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‘Does this person need to be in bed?’: How #EndPJparalysis is changing mindsets in patient care

1st May 2018

Rosie Skrypak, Clinical Lead Occupational Therapist at London’s Royal Free Hospital, explains how Ward 10N colleagues have been working to end PJ paralysis and how the current 70-day challenge has encouraged more wards across the Royal Free London NHS Foundation Trust to take on the campaign too.

A 70-day End PJ Paralysis Challenge is currently taking the NHS by storm. The national campaign aims to end ‘pyjama paralysis’ by helping people to not spend any longer than is clinically necessary in hospital.  Focusing on the importance of patients’ time, health and care professionals across the NHS have been swapping their uniforms for pyjamas to encourage patients to get people up, dressed in their own clothes, and moving to boost their recovery.

Staff from Ward 10N in their PJs

“We launched an #EndPJparalysis campaign as a small quality improvement (QI) project last summer on Ward 10N at the Royal Free Hospital, London, which is one of our elderly care wards.  We have been engaging with the campaign for some time now and we are really beginning to see the positive long term impact it is having on patients, their families and all staff.

The QI project aimed to increase the number of patients out of bed and dressed at lunchtime by 25%.  I am delighted to report that we have achieved our target, although this has been difficult to maintain during winter with more patients requiring extra care.  However, what has been the biggest change is the mind-set and approach of colleagues, with the project embedding an ethos that it is everyone’s responsibility to encourage and assist patients to sit out of bed, get dressed and preparing to go home.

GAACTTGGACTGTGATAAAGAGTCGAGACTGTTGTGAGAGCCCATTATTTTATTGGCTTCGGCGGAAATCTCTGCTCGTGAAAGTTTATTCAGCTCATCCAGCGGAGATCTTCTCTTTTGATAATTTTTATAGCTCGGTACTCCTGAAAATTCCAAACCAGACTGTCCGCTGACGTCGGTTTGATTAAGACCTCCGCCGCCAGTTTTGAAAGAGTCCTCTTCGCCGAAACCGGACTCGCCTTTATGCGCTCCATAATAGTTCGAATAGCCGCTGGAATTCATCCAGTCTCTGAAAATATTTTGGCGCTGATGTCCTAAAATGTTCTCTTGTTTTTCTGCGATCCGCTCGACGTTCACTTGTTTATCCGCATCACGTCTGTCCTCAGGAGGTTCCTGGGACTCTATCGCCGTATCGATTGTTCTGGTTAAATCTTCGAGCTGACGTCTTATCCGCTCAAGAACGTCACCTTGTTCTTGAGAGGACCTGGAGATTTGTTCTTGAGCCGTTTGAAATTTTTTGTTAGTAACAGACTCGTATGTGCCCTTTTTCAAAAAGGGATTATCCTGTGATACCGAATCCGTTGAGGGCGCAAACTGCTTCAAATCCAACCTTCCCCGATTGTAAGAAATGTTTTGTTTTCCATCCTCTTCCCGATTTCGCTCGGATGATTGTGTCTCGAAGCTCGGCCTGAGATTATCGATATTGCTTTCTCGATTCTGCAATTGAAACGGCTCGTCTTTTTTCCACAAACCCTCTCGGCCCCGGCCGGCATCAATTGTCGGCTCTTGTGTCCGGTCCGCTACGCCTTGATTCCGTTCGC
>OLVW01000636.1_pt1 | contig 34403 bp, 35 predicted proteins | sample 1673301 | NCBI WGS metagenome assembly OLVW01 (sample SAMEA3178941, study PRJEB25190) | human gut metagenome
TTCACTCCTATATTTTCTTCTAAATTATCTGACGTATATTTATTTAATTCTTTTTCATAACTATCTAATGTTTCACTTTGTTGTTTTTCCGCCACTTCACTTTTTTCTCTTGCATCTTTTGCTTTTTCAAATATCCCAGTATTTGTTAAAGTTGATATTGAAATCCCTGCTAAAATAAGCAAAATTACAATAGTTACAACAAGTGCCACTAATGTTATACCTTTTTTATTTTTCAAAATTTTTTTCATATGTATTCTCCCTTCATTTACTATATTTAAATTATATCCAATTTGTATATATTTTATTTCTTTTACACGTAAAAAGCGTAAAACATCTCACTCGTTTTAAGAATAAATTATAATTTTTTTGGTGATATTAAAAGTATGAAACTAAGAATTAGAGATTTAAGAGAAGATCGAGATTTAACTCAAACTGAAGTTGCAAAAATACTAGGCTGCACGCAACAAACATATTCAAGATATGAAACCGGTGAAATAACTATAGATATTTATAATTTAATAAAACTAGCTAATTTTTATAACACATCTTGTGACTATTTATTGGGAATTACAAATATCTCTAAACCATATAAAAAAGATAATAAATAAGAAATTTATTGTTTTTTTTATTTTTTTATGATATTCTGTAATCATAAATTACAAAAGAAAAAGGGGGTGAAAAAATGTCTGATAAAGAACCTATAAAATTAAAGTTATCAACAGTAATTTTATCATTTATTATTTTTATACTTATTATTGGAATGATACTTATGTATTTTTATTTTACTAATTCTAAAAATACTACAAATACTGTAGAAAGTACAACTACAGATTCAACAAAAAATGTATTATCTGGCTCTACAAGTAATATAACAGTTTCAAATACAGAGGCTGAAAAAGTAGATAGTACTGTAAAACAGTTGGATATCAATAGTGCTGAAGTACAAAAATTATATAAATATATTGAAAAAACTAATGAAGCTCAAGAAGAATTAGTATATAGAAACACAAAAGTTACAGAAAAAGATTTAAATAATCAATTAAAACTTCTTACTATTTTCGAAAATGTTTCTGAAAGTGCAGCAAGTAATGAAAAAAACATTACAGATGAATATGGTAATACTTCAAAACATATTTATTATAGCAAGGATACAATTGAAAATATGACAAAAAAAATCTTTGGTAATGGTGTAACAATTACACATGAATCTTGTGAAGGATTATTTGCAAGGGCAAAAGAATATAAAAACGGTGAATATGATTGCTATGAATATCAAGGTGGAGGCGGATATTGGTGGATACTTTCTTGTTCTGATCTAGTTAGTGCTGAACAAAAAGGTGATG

The campaign has also created joy in work for the team by building strong relationships between healthcare assistant (HCA), therapy and nursing staff.

As part of our planning, we mapped out how we were going to communicate the project to patients, their families and staff.  We worked with our communications team to produce posters and patient information leaflets which explain the impact of deconditioning and encourage patients to bring in their own clothes.  All patients should now receive the leaflet on admission to the ward and are informed that on 10N, we expect patients to be up and dressed wherever possible.  For staff, we ran drop-in sessions to discuss the impact of deconditioning and what they can do to counter this.  As part of our staff engagement, everyone was asked to keep the following question in mind when they are with a patient: ‘does this person need to be in bed?’

We had a launch day where all staff came in to work in their pyjamas – like many wards and hospitals are doing towards the current national end PJ paralysis 70-day challenge.  This was hugely successful and lots of fun and the patients on the ward responded really well to staff in their pyjamas.  One patient in particular stated she didn’t understand why everyone was in nighties because she would never wear her nightie during the day at home.